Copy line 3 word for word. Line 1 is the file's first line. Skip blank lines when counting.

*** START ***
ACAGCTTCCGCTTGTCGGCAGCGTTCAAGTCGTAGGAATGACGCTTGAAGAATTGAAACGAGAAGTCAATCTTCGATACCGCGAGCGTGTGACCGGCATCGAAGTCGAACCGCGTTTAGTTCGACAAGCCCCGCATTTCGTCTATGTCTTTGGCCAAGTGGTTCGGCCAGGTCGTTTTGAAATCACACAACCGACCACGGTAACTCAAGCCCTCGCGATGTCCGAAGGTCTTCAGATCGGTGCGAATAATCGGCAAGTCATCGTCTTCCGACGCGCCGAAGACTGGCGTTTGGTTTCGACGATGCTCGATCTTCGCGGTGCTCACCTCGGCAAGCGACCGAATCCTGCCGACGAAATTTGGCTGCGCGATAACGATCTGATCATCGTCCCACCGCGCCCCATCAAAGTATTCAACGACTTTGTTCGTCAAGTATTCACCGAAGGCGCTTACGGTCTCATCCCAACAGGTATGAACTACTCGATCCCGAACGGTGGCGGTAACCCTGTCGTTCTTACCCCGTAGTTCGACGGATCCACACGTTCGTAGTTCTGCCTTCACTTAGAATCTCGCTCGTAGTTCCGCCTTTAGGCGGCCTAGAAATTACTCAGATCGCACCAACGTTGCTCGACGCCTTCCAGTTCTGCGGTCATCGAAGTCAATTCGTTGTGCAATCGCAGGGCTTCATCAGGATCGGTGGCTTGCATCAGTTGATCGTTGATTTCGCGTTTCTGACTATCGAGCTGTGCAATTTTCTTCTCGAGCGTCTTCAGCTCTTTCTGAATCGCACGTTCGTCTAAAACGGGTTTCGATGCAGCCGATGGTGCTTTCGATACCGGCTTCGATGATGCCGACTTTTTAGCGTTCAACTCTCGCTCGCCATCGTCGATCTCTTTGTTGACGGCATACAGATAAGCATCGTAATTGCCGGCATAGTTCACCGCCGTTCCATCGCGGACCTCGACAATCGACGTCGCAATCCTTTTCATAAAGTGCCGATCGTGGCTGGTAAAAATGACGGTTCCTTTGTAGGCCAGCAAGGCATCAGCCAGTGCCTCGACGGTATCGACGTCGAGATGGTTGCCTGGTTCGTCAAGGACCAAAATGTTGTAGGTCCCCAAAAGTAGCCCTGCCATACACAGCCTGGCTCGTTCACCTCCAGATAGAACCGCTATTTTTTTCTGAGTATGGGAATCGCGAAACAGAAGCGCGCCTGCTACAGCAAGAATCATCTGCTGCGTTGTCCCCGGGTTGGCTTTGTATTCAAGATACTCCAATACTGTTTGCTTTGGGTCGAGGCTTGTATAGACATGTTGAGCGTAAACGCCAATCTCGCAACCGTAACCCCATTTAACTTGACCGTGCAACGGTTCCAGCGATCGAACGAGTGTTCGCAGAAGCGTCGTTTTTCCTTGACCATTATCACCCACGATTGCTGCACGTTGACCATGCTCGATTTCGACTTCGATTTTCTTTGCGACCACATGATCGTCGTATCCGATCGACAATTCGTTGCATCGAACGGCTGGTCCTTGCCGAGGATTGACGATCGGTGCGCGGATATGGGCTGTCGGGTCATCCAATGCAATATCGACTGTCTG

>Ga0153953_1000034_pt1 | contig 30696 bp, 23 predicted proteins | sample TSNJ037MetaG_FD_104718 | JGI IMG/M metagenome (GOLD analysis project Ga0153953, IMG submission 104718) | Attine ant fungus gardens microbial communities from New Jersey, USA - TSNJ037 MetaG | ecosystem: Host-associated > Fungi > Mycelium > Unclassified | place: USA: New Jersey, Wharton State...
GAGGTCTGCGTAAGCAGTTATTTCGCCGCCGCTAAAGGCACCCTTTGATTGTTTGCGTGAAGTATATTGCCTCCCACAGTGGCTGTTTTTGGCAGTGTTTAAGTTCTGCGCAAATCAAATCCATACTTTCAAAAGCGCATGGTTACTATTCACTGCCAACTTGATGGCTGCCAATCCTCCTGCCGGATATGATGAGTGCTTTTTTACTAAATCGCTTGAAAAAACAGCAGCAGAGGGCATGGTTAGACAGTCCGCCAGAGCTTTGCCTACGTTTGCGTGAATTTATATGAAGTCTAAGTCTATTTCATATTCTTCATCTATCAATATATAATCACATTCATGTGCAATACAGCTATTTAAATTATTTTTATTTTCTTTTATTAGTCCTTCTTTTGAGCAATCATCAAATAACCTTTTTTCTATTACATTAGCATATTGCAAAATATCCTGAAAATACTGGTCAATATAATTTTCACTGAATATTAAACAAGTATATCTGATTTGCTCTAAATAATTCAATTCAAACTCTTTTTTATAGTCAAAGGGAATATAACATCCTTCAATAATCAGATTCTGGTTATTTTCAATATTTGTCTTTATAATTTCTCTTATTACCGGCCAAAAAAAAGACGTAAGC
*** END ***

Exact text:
GAGGTCTGCGTAAGCAGTTATTTCGCCGCCGCTAAAGGCACCCTTTGATTGTTTGCGTGAAGTATATTGCCTCCCACAGTGGCTGTTTTTGGCAGTGTTTAAGTTCTGCGCAAATCAAATCCATACTTTCAAAAGCGCATGGTTACTATTCACTGCCAACTTGATGGCTGCCAATCCTCCTGCCGGATATGATGAGTGCTTTTTTACTAAATCGCTTGAAAAAACAGCAGCAGAGGGCATGGTTAGACAGTCCGCCAGAGCTTTGCCTACGTTTGCGTGAATTTATATGAAGTCTAAGTCTATTTCATATTCTTCATCTATCAATATATAATCACATTCATGTGCAATACAGCTATTTAAATTATTTTTATTTTCTTTTATTAGTCCTTCTTTTGAGCAATCATCAAATAACCTTTTTTCTATTACATTAGCATATTGCAAAATATCCTGAAAATACTGGTCAATATAATTTTCACTGAATATTAAACAAGTATATCTGATTTGCTCTAAATAATTCAATTCAAACTCTTTTTTATAGTCAAAGGGAATATAACATCCTTCAATAATCAGATTCTGGTTATTTTCAATATTTGTCTTTATAATTTCTCTTATTACCGGCCAAAAAAAAGACGTAAGC